The New York State Education Department reviewed test data from every public school with grades 4-8 and determined that Heatly received the ranking of “effective” for the rate of growth demonstrated by the learners. This is the second highest rating a school can receive. So, as you can see, achievement tells a very different story than growth because it does not reveal the impact a particular teacher (or school) has on the learners in their class (or school).

This notice is not meant as an excuse, but rather, an explanation. We have been involved in efforts to improve our achievement levels and overall effectiveness. We have increased our efficiency by coordinating professional growth activities with the state curriculum and assessments. Our staff is focused on providing opportunities for all learners. Our rating by the state this year as an "effective" school is proof of our progress and growth.

Dr. Mugits

Monday, October 22, 2012

Superintendent 3.0

The last school year began with flood that sent water seeping into the building, and ended with the community approving a 12.47% tax levy increase and the state department of education according our school district the status of an "effective school district" rating three years after the school system was identified as a "school in need of improvement."

It was certainly a year of benchmarks and experiences.

That brings us to another new school year. This is my third year as the superintendent of the Green Island Union Free School District. Today is October 22, 2012 and I have struggled to produce Blog entries on a regular basis, after posting daily during the previous two years.

There may be several reasons for the dearth of Blog posts. Among the explanations: the well is running dry - after over 300 postings it becomes more difficult to offer fresh perspectives; time is a limited commodity that is rapidly consumed by other needs and challenges. However, the chief obstacle likely causing the reduction is the increasing frustration I have encountered while contending with the breadth and depth of state change initiatives mandates imposed on public school districts across the state of New York. Not only are these requirements draining in terms of energy, they are exhausting my reservoir of resiliency in terms of logic and context.

First, let me express my support for the intent of the changes. These measures, such as the Annual Professional Performance Review (and all the acronyms encumbered within the APPR), are aimed in the proper direction to precipitate improvement in public school achievement levels, and, in the case of the Dignity for All Students Act (DASA), promote a sensitive response to the need to develop and sustain a safe and accommodating climate in school buildings. But, my lament is derived from my opinion that there are too many changes at the same time. It is overwhelming. It has prompted anxiety levels among educators that approaches the point that provokes a counterproductive response among those charged with implementing the policies and practices.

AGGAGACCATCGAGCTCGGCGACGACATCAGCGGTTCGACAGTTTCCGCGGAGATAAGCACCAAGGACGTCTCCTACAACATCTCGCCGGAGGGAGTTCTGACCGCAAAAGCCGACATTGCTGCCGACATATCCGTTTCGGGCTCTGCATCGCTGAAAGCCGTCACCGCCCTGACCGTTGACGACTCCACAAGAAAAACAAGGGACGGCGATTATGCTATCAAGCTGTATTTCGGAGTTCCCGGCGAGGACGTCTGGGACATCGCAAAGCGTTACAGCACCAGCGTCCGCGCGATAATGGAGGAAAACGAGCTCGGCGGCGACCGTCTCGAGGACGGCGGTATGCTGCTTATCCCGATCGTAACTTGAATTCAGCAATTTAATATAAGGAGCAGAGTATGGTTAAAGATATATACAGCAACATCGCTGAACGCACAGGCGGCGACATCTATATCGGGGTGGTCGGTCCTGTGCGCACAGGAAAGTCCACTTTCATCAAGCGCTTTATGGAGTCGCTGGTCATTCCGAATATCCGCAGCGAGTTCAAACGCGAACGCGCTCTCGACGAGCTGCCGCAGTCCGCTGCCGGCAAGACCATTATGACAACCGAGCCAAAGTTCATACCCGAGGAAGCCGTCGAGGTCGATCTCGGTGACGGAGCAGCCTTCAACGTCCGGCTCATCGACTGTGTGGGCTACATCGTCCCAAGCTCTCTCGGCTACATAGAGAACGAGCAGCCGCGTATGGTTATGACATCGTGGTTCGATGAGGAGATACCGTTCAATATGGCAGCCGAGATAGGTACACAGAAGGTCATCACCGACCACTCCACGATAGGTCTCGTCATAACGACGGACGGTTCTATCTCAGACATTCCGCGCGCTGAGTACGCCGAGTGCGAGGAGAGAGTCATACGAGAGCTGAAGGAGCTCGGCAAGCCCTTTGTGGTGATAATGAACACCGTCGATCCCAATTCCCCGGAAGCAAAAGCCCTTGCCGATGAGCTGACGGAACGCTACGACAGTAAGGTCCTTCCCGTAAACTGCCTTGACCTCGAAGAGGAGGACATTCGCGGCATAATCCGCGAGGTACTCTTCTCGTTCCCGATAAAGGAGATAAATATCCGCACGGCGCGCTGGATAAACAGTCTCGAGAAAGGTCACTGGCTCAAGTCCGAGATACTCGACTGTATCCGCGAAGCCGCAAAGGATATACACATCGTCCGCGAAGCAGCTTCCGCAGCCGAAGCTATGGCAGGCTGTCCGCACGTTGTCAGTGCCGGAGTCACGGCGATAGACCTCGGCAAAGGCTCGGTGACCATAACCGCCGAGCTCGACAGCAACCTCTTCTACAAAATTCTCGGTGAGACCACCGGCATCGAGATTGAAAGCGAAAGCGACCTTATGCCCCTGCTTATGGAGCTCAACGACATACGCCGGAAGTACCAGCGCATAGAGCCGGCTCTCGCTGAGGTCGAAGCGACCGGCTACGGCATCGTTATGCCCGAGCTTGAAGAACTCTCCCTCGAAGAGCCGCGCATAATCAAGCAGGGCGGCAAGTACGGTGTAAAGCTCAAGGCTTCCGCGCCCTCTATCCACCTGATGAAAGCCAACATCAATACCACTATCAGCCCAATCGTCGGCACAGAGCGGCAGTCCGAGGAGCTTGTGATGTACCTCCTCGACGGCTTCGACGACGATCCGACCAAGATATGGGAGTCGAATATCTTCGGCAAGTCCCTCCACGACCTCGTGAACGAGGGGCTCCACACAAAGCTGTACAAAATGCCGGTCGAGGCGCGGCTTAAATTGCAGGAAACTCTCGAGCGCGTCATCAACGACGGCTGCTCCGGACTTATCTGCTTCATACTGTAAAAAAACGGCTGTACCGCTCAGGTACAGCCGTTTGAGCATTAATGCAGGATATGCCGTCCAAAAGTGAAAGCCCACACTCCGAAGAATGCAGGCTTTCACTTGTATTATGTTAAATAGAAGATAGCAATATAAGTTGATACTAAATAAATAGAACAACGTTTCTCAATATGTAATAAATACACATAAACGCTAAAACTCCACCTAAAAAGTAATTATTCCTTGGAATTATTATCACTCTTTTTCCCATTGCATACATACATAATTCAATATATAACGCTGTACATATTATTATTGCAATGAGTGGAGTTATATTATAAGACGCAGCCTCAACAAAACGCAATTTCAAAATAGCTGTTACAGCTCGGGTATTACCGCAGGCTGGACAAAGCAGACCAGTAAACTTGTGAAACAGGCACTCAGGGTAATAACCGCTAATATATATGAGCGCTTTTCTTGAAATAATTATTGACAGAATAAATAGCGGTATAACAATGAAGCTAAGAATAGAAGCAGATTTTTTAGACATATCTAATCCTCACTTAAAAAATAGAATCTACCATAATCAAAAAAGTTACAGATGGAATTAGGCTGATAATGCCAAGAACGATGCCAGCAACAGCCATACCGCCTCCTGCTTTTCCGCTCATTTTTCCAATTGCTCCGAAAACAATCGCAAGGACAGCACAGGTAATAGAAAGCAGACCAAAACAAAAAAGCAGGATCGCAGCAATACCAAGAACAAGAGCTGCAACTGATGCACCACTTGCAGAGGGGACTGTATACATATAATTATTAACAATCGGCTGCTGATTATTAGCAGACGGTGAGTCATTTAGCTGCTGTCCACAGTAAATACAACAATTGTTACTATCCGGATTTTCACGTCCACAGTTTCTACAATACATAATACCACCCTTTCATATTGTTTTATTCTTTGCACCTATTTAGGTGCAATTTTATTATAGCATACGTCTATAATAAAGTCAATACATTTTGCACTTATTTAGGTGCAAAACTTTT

I would hope that there is no opposition to the Dignity for All Students Act ( And, because I believe that learners will be more productive when they are assured treatment with dignity and respect by those sharing the school environment, it would be appropriate to present this significant policy mandate first and with full attention. There is a great deal of awareness and training of staff and learners expected for DASA to become an integral part of the school culture. Additionally, because offenses are reportable to the state, there is a considerable amount of paperwork and administration involved in the process.

Only after DASA is successfully enacted in all schools for an entire school year, should the state embark on the next critical piece of legislation, that being the APPR ( Unfortunately, the compelling and simultaneous mandates compete for the vital resources of time and training - both elements requiring money at a time of economic scarcity across the state. Research on the subject of organizational/institutional change would reveal that competing major change initiatives are apt to dilute success rates regarding implementation.

Who can argue against improving achievement levels in our schools since education represents such a tremendous investemnt in the future of our society? I clearly support well designed proposals seeking to leverage increased success rates in public schools. Yet, tomorrow I will attend my third conference and training session associated with APPR in the last four days of school! Similarly, for all the testing that is invoked on our learnners, there is a cost in instructional time - a resource that has not expanded in years. I was recently in texas for a funeral and during the brief visit I interacted with former colleagues who are presently exposed to the same demands for more frequent tests that we are in New York. One person summed matters up with the following assertion: "All of the weighing of the hog doesn't change the quality of the bacon."

I feel my energy is depleted at a physical, emotional, and psychological level. I wouldn't be surprised if the end of this school year finds a higher percentage of superintendents retiring than the average number over the last few years. I wrote an essay last year titled, APPR leads superintendents to AARP (American Association for Retired Persons).

Perhaps, after wrestling with the puzzling nuances of the state required APPR format in a race to submit a plan for approval to avoid a threatened loss of state aid, and incorporating the requirements for DASA, (and completing the detailed BEDS - Basic Education Data - i.e. how many computers are in the school?, how many books in the library?...) I will be able to resurrect a stronger sense of purpose and meaning and regain my writing voice with more frequent Blog entries.